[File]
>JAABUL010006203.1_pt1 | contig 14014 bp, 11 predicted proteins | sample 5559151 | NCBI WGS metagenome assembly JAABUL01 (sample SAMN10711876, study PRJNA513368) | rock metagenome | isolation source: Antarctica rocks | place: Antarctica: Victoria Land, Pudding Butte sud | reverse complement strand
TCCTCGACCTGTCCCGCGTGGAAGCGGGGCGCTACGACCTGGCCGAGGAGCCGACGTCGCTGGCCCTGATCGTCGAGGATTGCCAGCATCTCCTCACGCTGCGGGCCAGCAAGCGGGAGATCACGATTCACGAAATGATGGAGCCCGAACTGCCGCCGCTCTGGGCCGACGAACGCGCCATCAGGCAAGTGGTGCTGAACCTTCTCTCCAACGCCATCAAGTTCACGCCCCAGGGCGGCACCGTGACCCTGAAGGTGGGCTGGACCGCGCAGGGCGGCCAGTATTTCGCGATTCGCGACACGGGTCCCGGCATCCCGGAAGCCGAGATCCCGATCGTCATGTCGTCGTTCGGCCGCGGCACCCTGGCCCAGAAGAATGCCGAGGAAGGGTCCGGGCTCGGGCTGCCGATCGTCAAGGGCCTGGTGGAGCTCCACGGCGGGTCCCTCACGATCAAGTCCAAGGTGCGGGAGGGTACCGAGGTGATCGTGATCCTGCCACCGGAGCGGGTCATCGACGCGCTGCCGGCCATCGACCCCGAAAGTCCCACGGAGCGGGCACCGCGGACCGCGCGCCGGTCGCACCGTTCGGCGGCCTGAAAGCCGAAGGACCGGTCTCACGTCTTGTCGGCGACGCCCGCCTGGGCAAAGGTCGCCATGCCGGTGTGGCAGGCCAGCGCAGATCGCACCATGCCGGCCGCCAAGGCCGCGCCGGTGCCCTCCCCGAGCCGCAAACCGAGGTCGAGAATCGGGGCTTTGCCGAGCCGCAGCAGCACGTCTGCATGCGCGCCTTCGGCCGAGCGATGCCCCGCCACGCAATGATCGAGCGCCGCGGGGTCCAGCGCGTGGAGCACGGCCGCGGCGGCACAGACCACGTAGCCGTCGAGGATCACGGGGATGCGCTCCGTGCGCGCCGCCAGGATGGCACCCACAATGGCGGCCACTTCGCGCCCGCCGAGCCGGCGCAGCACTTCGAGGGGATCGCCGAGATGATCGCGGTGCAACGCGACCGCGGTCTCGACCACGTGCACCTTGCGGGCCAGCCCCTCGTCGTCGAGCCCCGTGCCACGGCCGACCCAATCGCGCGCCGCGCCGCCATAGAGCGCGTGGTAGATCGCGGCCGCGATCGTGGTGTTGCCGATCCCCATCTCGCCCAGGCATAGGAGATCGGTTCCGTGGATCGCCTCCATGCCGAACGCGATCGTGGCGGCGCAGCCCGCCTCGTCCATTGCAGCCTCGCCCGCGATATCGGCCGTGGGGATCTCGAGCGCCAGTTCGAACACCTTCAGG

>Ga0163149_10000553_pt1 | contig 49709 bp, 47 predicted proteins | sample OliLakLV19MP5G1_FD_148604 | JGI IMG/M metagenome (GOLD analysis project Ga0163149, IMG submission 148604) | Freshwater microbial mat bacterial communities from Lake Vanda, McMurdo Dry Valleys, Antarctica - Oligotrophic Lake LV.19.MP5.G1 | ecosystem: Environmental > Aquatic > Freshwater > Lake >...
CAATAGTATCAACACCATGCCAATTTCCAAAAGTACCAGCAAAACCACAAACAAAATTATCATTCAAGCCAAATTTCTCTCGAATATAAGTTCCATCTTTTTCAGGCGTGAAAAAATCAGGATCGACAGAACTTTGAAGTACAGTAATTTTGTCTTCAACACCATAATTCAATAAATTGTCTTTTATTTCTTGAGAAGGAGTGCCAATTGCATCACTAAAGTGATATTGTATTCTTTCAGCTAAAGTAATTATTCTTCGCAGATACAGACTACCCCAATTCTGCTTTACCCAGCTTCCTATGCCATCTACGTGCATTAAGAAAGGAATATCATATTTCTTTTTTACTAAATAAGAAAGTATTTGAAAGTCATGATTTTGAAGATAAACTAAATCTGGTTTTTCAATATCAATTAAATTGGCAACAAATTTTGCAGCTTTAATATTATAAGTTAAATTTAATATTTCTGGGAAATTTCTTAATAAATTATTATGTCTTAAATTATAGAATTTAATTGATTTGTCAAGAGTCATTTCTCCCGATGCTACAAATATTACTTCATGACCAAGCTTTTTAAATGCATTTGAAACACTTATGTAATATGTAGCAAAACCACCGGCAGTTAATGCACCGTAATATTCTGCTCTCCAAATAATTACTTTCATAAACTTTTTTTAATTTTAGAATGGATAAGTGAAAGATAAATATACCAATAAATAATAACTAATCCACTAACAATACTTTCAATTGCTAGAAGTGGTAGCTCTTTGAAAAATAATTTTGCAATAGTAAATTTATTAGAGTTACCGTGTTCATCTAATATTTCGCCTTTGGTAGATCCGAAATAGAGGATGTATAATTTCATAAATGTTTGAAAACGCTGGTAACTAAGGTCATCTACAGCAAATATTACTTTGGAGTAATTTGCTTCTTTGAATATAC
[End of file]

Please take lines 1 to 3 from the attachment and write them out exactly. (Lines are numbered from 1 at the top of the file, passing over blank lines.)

>JAABUL010006203.1_pt1 | contig 14014 bp, 11 predicted proteins | sample 5559151 | NCBI WGS metagenome assembly JAABUL01 (sample SAMN10711876, study PRJNA513368) | rock metagenome | isolation source: Antarctica rocks | place: Antarctica: Victoria Land, Pudding Butte sud | reverse complement strand
TCCTCGACCTGTCCCGCGTGGAAGCGGGGCGCTACGACCTGGCCGAGGAGCCGACGTCGCTGGCCCTGATCGTCGAGGATTGCCAGCATCTCCTCACGCTGCGGGCCAGCAAGCGGGAGATCACGATTCACGAAATGATGGAGCCCGAACTGCCGCCGCTCTGGGCCGACGAACGCGCCATCAGGCAAGTGGTGCTGAACCTTCTCTCCAACGCCATCAAGTTCACGCCCCAGGGCGGCACCGTGACCCTGAAGGTGGGCTGGACCGCGCAGGGCGGCCAGTATTTCGCGATTCGCGACACGGGTCCCGGCATCCCGGAAGCCGAGATCCCGATCGTCATGTCGTCGTTCGGCCGCGGCACCCTGGCCCAGAAGAATGCCGAGGAAGGGTCCGGGCTCGGGCTGCCGATCGTCAAGGGCCTGGTGGAGCTCCACGGCGGGTCCCTCACGATCAAGTCCAAGGTGCGGGAGGGTACCGAGGTGATCGTGATCCTGCCACCGGAGCGGGTCATCGACGCGCTGCCGGCCATCGACCCCGAAAGTCCCACGGAGCGGGCACCGCGGACCGCGCGCCGGTCGCACCGTTCGGCGGCCTGAAAGCCGAAGGACCGGTCTCACGTCTTGTCGGCGACGCCCGCCTGGGCAAAGGTCGCCATGCCGGTGTGGCAGGCCAGCGCAGATCGCACCATGCCGGCCGCCAAGGCCGCGCCGGTGCCCTCCCCGAGCCGCAAACCGAGGTCGAGAATCGGGGCTTTGCCGAGCCGCAGCAGCACGTCTGCATGCGCGCCTTCGGCCGAGCGATGCCCCGCCACGCAATGATCGAGCGCCGCGGGGTCCAGCGCGTGGAGCACGGCCGCGGCGGCACAGACCACGTAGCCGTCGAGGATCACGGGGATGCGCTCCGTGCGCGCCGCCAGGATGGCACCCACAATGGCGGCCACTTCGCGCCCGCCGAGCCGGCGCAGCACTTCGAGGGGATCGCCGAGATGATCGCGGTGCAACGCGACCGCGGTCTCGACCACGTGCACCTTGCGGGCCAGCCCCTCGTCGTCGAGCCCCGTGCCACGGCCGACCCAATCGCGCGCCGCGCCGCCATAGAGCGCGTGGTAGATCGCGGCCGCGATCGTGGTGTTGCCGATCCCCATCTCGCCCAGGCATAGGAGATCGGTTCCGTGGATCGCCTCCATGCCGAACGCGATCGTGGCGGCGCAGCCCGCCTCGTCCATTGCAGCCTCGCCCGCGATATCGGCCGTGGGGATCTCGAGCGCCAGTTCGAACACCTTCAGG

>Ga0163149_10000553_pt1 | contig 49709 bp, 47 predicted proteins | sample OliLakLV19MP5G1_FD_148604 | JGI IMG/M metagenome (GOLD analysis project Ga0163149, IMG submission 148604) | Freshwater microbial mat bacterial communities from Lake Vanda, McMurdo Dry Valleys, Antarctica - Oligotrophic Lake LV.19.MP5.G1 | ecosystem: Environmental > Aquatic > Freshwater > Lake >...